Teaching Kids Valuable Money Lessons
As Americans continue to adopt a new frugality in their financial lives, many military families want to pass along these same values to their children.
In an effort to help parents teach kids financial responsibility, we surveyed financial advisors to learn what advice they think is most important for fostering financial responsibility in their own children.
Here's what we learned:
- 27 percent of advisors said they would tell parents to be a better financial role model for kids
- 19 percent would advise that parents start teaching children about finances at an early age
- 15 percent say children should take some responsibility for managing their own finances
- 12 percent would discuss financial issues openly and honestly with your children
Teaching children to establish and stick to a budget is also paramount. At least 72 percent of survey respondents think that spending without a budget is the greatest financial mistake made by teenagers today.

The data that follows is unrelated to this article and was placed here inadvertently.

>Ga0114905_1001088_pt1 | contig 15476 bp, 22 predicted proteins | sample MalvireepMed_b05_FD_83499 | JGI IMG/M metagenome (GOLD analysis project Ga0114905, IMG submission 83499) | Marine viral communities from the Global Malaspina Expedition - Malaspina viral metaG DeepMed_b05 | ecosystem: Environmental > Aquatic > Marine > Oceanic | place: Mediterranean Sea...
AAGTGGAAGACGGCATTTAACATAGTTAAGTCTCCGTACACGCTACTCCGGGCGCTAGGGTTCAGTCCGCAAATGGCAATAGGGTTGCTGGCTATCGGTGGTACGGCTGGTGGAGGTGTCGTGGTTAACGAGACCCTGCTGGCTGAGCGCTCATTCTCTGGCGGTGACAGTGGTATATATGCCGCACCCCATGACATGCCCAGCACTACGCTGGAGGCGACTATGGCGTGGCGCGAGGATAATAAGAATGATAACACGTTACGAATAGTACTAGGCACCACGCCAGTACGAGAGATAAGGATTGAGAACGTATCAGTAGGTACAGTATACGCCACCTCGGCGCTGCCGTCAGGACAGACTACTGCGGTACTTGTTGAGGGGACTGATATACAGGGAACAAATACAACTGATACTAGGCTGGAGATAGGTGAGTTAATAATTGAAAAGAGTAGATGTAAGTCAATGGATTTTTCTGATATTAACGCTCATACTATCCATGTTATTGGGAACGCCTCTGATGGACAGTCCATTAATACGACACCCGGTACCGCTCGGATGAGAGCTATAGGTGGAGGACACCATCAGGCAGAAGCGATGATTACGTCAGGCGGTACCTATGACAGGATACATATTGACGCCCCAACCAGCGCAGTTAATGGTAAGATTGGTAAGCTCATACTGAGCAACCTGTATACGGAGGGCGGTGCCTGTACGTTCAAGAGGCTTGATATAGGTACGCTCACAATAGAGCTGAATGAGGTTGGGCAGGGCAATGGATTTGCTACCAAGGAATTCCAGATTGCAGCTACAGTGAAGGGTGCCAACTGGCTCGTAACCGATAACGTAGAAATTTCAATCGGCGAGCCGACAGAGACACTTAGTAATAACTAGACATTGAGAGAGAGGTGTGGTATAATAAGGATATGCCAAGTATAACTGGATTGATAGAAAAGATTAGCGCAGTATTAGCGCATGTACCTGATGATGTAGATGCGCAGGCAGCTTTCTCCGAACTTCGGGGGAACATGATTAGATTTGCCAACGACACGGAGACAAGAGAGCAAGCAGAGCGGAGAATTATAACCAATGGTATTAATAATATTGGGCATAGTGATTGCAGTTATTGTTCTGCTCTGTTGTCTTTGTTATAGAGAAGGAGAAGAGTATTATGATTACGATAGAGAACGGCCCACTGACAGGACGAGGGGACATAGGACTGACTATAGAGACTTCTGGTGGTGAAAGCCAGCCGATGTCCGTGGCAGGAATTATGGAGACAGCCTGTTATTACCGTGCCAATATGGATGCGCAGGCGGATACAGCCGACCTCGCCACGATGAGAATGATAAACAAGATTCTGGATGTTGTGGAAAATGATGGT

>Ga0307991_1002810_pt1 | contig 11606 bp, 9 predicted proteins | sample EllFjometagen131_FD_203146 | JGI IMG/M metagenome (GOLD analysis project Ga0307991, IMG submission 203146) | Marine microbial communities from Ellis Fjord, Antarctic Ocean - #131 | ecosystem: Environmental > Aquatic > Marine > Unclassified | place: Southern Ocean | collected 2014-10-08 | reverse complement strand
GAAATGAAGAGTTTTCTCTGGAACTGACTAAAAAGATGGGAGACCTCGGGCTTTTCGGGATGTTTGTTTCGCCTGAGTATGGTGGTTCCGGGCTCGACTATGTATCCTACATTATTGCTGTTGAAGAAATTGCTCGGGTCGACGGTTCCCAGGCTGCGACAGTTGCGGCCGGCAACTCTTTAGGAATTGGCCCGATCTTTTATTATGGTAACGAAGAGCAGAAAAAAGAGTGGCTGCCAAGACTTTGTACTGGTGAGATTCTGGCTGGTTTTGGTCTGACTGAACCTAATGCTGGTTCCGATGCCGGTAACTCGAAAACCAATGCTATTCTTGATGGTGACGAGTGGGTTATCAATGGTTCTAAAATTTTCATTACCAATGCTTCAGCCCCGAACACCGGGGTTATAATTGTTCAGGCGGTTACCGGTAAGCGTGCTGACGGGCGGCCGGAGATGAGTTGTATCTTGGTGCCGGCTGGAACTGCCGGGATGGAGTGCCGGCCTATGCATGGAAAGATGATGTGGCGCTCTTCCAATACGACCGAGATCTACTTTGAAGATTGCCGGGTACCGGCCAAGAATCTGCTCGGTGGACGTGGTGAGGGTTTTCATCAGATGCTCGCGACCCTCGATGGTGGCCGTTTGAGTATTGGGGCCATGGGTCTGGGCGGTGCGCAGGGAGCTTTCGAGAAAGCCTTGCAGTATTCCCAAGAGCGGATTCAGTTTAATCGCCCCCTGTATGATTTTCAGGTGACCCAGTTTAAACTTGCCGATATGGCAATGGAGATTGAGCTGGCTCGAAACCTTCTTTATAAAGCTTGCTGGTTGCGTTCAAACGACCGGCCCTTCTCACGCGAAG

Also, survey respondents say that parents who want to foster financial responsibility in their children should de-bunk several potentially destructive financial myths.
- "I need to make more money before I can start saving."
- "I'm too broke to invest."
- "I shouldn't deprive myself now by locking my money for decades in retirement savings."
One recurring theme in these responses is the importance of having an honest and open dialogue with children. Seven out of 10 advisors use their own personal financial mistakes -- and mistakes made by others -- to educate their children.
Due to the coaching nature of their job, these financial professionals are attuned to the teaching moments that arise from real-life experiences, such as this current period of economic turmoil.
As both a Certified Financial Planner professional and a parent, I find that being honest about your own financial experiences is a great way to help your children deal with some of the anxiety they may be feeling in today's uncertain economy and prepare them for a financially responsible tomorrow.